2. Find Your Support Squad: Never underestimate the power of a supportive community or even a single understanding friend. Don’t be afraid to open up, share your struggles, and ask for support. As the esteemed writer Anne Lamott says, “It’s good to do uncomfortable things. It’s weight training for life.”

3. Set Realistic Goals: Breaking your big goals into smaller, achievable chunks can alleviate the pressure and set you up for success. ‘Never drink again‘ might seem overwhelming. How about ‘refrain from drinking this weekend‘? And be sure to celebrate the little victories along the way; small successes build confidence and momentum. Progress, not perfection, is the key.

4. Establish New Habits: Replace old habits with healthier alternatives. If your previous triggers occurred in a specific place or time, switch it up. Discover new hobbies, meditate, or even take up underwater basket-weaving if that’s your thing.

Taking ownership of my journey and consciously replacing old habits were real game-changers for me. I found replacements that catered to my newfound commitment and created a new ritual with my husband—preparing delicious mocktails we could enjoy together for a happier hour treat. I also started owning my choices and becoming an active player in my own life instead of letting life happen to me.

Course Correction: Rerouting Your Journey After a Reality Check

Let me share an incredibly personal experience with you. After seven months without alcohol, I was dealing with a lot of stress and frustration about not being where I wanted to be professionally, and I chose to deal with those feelings with a cocktail. As I expected, it quieted the negative thoughts I was giving attention to but did nothing to actually relieve the source of the stress. It also made me feel like a failure, my streak broken, as if I now had to start all over again.

This reality check presented me with a choice: wallow in self-doubt or take back control. I reached out to my support squad (my dear friends) and shared my fears, hopes, and uncertainties. Their encouragement empowered me to rejoin my path courageously, despite the bumps and bruises I had encountered along the way.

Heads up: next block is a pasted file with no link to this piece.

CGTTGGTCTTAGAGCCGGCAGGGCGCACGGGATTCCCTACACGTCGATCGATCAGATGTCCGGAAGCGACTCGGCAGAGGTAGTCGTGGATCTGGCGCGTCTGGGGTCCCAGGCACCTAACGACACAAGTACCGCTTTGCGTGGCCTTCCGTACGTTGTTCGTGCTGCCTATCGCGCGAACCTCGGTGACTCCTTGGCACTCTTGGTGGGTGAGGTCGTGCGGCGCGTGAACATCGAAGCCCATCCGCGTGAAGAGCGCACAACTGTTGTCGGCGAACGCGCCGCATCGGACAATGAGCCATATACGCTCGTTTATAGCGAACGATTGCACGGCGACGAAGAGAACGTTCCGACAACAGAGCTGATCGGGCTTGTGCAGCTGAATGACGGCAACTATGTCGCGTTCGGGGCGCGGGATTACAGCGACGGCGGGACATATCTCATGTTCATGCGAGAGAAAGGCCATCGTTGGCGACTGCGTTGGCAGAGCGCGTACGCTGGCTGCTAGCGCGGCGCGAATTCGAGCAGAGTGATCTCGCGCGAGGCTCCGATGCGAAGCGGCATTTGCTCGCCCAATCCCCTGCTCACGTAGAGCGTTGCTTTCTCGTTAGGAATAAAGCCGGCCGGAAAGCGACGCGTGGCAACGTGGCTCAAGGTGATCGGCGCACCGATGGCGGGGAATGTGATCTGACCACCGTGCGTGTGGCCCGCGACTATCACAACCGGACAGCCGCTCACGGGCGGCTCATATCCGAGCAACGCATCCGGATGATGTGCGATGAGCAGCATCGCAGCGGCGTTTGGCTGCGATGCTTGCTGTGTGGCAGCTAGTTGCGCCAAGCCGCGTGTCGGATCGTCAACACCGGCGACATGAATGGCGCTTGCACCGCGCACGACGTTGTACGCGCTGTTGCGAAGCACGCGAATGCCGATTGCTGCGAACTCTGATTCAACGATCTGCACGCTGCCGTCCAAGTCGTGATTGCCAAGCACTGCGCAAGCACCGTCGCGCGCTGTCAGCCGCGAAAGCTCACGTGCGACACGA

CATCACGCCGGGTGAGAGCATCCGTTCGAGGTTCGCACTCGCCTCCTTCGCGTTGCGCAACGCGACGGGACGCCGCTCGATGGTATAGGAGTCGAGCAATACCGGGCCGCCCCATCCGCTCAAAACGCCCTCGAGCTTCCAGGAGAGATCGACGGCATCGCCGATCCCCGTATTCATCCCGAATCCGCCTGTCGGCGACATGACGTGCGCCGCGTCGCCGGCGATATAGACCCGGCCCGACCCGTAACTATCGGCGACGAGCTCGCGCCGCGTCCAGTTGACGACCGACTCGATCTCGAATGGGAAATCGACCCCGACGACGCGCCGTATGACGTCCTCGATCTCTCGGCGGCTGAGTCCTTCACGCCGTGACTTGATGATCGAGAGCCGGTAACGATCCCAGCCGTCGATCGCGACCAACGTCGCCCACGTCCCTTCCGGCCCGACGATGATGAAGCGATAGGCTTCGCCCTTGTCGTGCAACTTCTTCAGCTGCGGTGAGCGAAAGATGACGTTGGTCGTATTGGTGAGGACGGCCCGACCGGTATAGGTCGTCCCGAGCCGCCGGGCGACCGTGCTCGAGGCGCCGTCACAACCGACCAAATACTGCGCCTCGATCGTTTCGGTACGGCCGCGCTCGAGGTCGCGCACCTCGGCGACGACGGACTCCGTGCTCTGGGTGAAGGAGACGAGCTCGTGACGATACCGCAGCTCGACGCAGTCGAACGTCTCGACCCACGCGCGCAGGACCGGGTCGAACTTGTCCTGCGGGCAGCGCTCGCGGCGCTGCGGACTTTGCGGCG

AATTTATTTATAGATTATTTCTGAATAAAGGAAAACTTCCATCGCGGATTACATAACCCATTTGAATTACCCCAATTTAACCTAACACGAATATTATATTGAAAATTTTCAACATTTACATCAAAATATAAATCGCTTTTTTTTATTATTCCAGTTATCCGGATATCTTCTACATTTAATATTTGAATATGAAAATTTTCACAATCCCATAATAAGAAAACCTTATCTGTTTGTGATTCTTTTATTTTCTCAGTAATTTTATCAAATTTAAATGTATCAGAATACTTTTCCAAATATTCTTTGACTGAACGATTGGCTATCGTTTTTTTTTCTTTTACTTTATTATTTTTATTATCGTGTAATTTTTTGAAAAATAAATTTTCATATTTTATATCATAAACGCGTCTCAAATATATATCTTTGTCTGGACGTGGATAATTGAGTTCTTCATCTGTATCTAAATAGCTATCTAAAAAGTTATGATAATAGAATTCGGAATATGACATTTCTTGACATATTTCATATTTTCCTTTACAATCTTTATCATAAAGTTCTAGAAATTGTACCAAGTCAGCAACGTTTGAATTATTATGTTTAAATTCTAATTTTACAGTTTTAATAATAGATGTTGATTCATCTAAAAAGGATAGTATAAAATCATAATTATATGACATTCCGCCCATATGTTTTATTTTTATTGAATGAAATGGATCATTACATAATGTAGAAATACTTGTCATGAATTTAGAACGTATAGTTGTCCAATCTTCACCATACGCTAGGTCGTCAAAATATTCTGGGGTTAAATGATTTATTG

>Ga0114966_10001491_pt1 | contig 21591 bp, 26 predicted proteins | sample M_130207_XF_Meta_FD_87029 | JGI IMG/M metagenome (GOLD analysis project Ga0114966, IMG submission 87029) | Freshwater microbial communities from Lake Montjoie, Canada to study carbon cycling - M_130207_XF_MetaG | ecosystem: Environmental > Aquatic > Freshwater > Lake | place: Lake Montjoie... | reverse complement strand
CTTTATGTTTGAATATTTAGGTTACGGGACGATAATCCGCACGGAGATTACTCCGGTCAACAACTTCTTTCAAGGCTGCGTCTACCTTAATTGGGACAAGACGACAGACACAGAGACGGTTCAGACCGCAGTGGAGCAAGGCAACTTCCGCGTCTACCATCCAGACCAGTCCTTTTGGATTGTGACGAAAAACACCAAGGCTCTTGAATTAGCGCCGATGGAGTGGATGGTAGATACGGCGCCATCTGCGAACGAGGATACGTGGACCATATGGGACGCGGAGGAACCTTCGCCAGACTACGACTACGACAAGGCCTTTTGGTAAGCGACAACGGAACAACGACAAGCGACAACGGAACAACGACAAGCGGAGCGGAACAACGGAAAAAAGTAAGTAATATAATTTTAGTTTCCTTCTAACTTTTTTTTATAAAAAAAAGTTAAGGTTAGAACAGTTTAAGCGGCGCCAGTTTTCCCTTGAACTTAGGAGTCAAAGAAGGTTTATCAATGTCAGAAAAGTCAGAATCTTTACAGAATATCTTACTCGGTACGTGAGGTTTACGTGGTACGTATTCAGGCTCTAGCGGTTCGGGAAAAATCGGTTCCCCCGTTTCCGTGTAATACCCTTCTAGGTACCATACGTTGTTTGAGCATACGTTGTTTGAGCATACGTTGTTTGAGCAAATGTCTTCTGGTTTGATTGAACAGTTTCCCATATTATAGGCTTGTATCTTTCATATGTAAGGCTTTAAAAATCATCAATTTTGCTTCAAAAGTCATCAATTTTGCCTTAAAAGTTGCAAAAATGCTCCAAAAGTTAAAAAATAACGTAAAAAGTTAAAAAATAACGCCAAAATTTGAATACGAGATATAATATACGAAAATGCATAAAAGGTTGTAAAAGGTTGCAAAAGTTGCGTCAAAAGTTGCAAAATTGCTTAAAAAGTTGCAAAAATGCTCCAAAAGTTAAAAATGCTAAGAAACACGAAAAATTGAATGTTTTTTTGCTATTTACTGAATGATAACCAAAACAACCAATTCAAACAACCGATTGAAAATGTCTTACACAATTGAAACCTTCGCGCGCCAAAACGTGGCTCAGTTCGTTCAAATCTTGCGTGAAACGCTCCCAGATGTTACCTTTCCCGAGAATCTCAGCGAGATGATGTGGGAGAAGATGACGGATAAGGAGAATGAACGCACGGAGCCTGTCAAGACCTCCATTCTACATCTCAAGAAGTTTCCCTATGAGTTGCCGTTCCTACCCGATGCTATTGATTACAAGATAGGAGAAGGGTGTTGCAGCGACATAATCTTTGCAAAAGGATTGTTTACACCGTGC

They also reminded me that a setback does not mean I have to start back at the beginning. This belief may be popular in some recovery circles, but it simply isn’t true. If you’re driving to your destination and take the wrong exit, are you suddenly back at square one? No. You might have veered from the planned route, but through conscious awareness, you can reroute and get back on track.

I find this analogy much more encouraging than believing that a relapse means I would need to start over from the beginning. Such a belief would make it so much easier to simply throw in the towel completely. It would also discredit all that I have learned and accomplished thus far, lessons that I can take with me as I resume my planned route. Instead, I accepted this as a reality check and realized that I would need to find additional, healthier means of dealing with feelings of stress and self-doubt so that I didn’t veer farther off track.

Celebrating the Journey: Embracing Opportunities for Personal Growth

Now that we’ve traveled this learning moment journey together, it’s important to remember that life isn’t about the destination—it’s about the journey. The beauty is in learning from these hiccups, standing back up, dusting off our pants, and continuing forward, stronger and wiser.

Remember, when you find yourself faced with a relapse, a reality check, or a learning moment, know that it’s possible to face these obstacles with determination, positivity, and strength. A relapse or reality check is simply an opportunity to stretch, explore, and refine ourselves. Embrace them. Love them. And above all, celebrate the incredible, uniquely imperfect, and inspiring person that you are.

You’re capable of continuing forward on your journey, armed with resilience and newfound experiences to guide you toward even greater accomplishments. So keep shining, keep growing, and embrace the incredible adventure that is life.


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I am a Certified Success Coach and I am passionate about helping women let go of limiting beliefs around alcohol and themselves so that they can create the lives they’ve always dreamed of.

Marci Rossi

Hi ! I'm Marci